In a downtown Raleigh warehouse, community activists from all over Eastern North Carolina are collecting and shipping donations for Hurricane Florence recovery. But on Tuesday they focused their attention on a different building a few miles away — the N.C. General Assembly.
Legislators came back to Raleigh Tuesday for an emergency relief session, passing bills to help get state and federal money flowing into areas of the state hit by Hurricane Florence last month.
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At the same time, activists from the eastern part of the state and the group Just Florence Recovery were calling on state leaders to give out more money so there would be less reliance on federal funding that can sometimes be slow, or less than promised.
“Me and my family lost everything in Hurricane Matthew,” Kelvin Thompson, a Lumberton resident, said at a Just Florence Recovery news conference. “And then here comes Hurricane Florence, and I haven’t even recovered from Hurricane Matthew. And FEMA didn’t give us the assistance we needed to get back on our feet. So we need funds and assistance in our area.”
Legislators on Tuesday approved $50 million for immediate disaster relief efforts, plus $6.5 million to pay school employees who are out of work, saying that more will be coming in the future.
“It is a down payment in anticipation of federal relief and further state action once agencies complete their needs assessments,” Senate leader Phil Berger, a Republican from Rockingham County, said in a press release.
However, that $50 million is a small percentage of the state’s $2 billion rainy day fund, and activists wanted more. The $2 billion in savings is a record amount, which legislators pushed for after Hurricane Matthew in 2016.
“Now, I don’t know where you were,” Resea Willis of Brunswick County said on Tuesday. “But where I was, it rained almost 30 inches on us. So if there is a rainy day fund, I’m here to tell you that it’s already raining. We need your help.”
There are legal limits on how much the state can spend from that fund in any given year, but activists like Willis said Tuesday leaders should waive those rules since the need is here and now. Going around the rules to exceed the spending cap would require the approval of two-thirds of lawmakers, The News & Observer has reported.
Willis runs the nonprofit affordable housing group Brunswick Housing Opportunities. She said people in Brunswick County — which stretches from the South Carolina border to Bald Head Island and the outskirts of Wilmington — and other areas in the southeastern corner of the state need urgent help repairing or rebuilding their homes.
The push isn’t just for government money. Volunteers like Willis and Thompson are helping Just Florence Recovery collect supplies and distribute them to communities that were hit by the storm. Anyone who wants to donate supplies or labor to the group — which is operating out of the Anchorlight art space at 1401 S Bloodworth St. — can learn more at justflorencerecovery.org or by calling 919-706-0556.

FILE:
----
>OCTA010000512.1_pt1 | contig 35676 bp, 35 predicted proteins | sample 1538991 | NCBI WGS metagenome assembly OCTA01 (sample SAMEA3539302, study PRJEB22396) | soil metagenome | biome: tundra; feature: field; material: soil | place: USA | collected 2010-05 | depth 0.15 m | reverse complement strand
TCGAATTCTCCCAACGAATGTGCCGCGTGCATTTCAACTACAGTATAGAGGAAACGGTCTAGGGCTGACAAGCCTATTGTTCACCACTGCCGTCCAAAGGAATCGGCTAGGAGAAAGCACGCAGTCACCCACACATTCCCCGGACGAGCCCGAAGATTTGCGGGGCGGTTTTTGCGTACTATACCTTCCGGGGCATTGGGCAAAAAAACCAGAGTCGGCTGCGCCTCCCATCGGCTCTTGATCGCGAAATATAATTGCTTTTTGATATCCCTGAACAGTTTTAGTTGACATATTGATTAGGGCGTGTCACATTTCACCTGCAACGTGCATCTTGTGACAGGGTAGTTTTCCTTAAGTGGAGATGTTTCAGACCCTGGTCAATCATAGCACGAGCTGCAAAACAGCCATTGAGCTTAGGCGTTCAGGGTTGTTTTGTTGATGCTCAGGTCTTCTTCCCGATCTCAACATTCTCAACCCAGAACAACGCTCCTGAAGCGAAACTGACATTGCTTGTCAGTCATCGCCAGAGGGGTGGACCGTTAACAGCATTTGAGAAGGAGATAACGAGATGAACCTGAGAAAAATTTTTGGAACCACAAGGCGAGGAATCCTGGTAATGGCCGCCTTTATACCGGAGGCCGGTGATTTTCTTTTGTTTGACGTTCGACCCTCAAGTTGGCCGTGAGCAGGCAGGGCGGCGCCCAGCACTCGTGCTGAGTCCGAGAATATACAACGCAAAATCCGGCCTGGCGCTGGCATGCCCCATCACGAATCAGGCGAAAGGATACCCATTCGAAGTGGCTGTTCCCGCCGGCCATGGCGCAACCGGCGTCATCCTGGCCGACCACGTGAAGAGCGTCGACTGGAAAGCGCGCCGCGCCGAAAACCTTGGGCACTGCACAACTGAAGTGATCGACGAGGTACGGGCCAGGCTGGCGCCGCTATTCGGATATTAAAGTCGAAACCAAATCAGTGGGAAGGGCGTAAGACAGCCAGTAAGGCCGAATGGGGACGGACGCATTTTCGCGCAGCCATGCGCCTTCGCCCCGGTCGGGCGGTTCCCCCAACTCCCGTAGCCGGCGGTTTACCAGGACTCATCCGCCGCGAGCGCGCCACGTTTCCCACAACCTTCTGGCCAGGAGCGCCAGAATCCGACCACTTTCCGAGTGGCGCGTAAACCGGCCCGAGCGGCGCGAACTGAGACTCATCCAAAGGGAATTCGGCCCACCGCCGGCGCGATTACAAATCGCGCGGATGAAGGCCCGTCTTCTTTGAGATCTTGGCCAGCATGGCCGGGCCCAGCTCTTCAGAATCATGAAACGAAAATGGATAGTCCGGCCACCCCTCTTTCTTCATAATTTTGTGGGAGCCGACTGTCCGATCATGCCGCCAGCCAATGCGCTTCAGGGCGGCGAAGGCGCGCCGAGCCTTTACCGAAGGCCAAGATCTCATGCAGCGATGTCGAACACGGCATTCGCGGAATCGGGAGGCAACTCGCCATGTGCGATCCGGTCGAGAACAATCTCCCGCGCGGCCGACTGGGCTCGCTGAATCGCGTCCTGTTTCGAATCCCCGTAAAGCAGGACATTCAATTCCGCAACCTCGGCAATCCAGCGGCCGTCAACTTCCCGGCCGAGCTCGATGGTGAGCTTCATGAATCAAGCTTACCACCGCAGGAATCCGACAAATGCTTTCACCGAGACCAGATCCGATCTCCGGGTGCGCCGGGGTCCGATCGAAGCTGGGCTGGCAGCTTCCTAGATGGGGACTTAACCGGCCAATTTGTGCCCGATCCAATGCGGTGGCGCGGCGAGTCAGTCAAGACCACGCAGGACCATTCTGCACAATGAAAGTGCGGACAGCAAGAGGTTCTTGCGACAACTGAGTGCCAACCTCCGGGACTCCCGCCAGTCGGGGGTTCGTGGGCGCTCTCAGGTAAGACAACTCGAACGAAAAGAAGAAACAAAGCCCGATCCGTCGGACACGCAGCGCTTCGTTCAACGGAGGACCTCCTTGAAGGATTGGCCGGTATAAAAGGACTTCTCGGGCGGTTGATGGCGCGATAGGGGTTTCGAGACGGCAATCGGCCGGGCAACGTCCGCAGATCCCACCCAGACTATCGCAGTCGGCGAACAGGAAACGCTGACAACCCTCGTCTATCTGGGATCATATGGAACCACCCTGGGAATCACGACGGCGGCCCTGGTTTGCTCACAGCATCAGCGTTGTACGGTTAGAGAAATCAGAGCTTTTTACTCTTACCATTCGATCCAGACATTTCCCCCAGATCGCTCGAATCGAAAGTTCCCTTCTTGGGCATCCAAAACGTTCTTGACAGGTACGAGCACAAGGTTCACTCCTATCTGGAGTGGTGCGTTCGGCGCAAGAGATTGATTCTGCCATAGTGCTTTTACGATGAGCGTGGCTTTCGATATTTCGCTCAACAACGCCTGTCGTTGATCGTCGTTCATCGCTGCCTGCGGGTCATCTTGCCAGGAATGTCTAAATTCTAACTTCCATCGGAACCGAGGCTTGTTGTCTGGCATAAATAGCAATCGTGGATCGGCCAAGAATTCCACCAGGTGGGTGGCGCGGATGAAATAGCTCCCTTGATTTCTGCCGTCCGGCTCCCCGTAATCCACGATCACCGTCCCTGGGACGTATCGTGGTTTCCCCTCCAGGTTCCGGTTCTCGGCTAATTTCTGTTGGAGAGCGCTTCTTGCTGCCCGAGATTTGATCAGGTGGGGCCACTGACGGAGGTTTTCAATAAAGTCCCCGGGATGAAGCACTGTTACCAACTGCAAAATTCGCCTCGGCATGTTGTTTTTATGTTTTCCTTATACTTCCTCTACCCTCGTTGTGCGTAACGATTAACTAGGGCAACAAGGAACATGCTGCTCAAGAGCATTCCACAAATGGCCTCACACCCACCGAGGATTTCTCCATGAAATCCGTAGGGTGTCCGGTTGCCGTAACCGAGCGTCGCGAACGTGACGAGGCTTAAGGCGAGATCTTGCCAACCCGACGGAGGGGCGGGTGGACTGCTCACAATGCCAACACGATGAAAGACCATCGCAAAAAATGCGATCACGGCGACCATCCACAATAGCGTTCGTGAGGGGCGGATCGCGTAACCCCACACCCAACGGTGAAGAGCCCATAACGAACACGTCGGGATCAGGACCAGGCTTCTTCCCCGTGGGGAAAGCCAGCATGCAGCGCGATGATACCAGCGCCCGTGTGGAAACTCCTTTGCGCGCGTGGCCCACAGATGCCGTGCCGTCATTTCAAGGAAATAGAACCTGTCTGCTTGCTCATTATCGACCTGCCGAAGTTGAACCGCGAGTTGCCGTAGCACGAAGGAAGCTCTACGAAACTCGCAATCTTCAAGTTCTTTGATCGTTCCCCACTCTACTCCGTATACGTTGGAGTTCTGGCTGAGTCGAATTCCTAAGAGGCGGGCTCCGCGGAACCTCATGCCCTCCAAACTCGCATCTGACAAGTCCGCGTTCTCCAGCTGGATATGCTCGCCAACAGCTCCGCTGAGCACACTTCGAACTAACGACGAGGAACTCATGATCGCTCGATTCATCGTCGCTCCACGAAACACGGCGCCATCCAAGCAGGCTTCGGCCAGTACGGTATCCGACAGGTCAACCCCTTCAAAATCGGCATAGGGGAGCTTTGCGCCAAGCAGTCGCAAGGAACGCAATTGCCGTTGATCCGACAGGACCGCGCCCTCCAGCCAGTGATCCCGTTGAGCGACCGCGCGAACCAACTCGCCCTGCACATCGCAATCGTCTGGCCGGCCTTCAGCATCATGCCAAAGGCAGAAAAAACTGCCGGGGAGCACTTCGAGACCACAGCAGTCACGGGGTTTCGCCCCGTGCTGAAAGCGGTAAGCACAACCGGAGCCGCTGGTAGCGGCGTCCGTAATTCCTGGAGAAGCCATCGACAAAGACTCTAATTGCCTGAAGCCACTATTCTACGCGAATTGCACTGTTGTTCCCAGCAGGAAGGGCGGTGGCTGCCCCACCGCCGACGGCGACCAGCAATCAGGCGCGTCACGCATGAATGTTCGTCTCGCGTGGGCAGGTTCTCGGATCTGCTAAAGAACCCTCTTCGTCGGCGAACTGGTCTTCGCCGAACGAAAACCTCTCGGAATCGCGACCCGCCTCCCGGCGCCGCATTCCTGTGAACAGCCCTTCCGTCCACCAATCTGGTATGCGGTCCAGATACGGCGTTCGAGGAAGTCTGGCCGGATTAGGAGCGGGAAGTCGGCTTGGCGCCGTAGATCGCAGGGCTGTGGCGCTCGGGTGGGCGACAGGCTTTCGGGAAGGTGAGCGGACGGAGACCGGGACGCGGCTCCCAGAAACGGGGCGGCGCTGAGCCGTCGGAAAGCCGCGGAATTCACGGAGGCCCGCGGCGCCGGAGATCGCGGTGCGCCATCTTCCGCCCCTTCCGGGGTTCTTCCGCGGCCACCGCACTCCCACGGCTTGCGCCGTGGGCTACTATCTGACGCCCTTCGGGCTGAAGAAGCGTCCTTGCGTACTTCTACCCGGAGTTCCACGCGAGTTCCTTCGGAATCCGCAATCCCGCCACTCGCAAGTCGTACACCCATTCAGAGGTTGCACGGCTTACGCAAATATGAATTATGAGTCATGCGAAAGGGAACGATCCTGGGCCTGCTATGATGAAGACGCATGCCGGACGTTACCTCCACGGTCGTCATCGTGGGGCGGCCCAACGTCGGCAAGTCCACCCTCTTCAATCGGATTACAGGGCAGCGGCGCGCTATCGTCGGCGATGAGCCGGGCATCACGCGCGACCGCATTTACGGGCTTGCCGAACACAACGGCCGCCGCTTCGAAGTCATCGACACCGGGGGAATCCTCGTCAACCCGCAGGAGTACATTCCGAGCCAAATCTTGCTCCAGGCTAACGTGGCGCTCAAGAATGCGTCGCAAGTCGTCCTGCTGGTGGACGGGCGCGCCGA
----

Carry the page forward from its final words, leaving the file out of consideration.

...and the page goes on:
The office of Gov. Roy Cooper is also soliciting donations to a state government fund, the Disaster Relief Fund, which is separate from the rainy day fund and will be distributing its money through nonprofit groups instead of through the legislature. People can donate to the fund, or apply for grants from it, at https://www.nc.gov/agencies/volunteer/disaster-assistance. People can also donate by texting FLORENCE to 20222 or by dropping off donations during business hours at the governor’s office at 116 W. Jones Street in Raleigh.
“The donations will be distributed to organizations in the disaster-declared regions which provide direct services such as household supplies, food, shelter or other immediate needs to victims of the storm,” said Ford Porter, a spokesman for Cooper.
‘The same thing over and over’
Some residents of flooded towns are also turning to the courts for help. In Lumberton, local homeowners are trying to force the railroad company CSX to pay for damages caused by the storm. A legal complaint filed last week says CSX knew one of its rail lines through town posed a serious flooding risk but did nothing to prevent flooding, and also stopped locals from trying to put up temporary anti-flooding measures at the site.
The members of Just Florence Recovery also believe companies should bear more responsibility for disaster recovery, such as through higher corporate tax rates. But in the meantime, they’re asking state and federal officials to assess the damage and focus on long-term solutions — not just temporary fixes — since flooding is such a constant concern.
“We don’t need to go through the same thing over and over in our communities,” Thompson said. “We need change in our communities. But we have to have funds to make the change.”
Rev. Tyrone Watson, the president of the Unified Robeson County NAACP and a preacher in neighboring Columbus County, said those two places were among the hardest-hit, and are also home to some of the state’s poorest residents.
“The hurricane basically took the little bit of nothing they did have,” he said. “Even though the hurricane is gone, the storm has just begun for a lot of individuals. And we do — we plead of you, we beg of you, to release the funds.”
Other called on the legislature to do more to hold major polluters accountable, since when flooding hits an area, all the chemicals and bacteria stored at industrial or farm sites can get mixed with the drinking water supply.
“It’s clear to see that communities who are most impacted by this destruction are disproportionately low-income communities, and communities of color, who are already burdened by decades of pollution,” said La’Meshia Whittington-Kaminski, an organizer with the environmental group Friends of the Earth.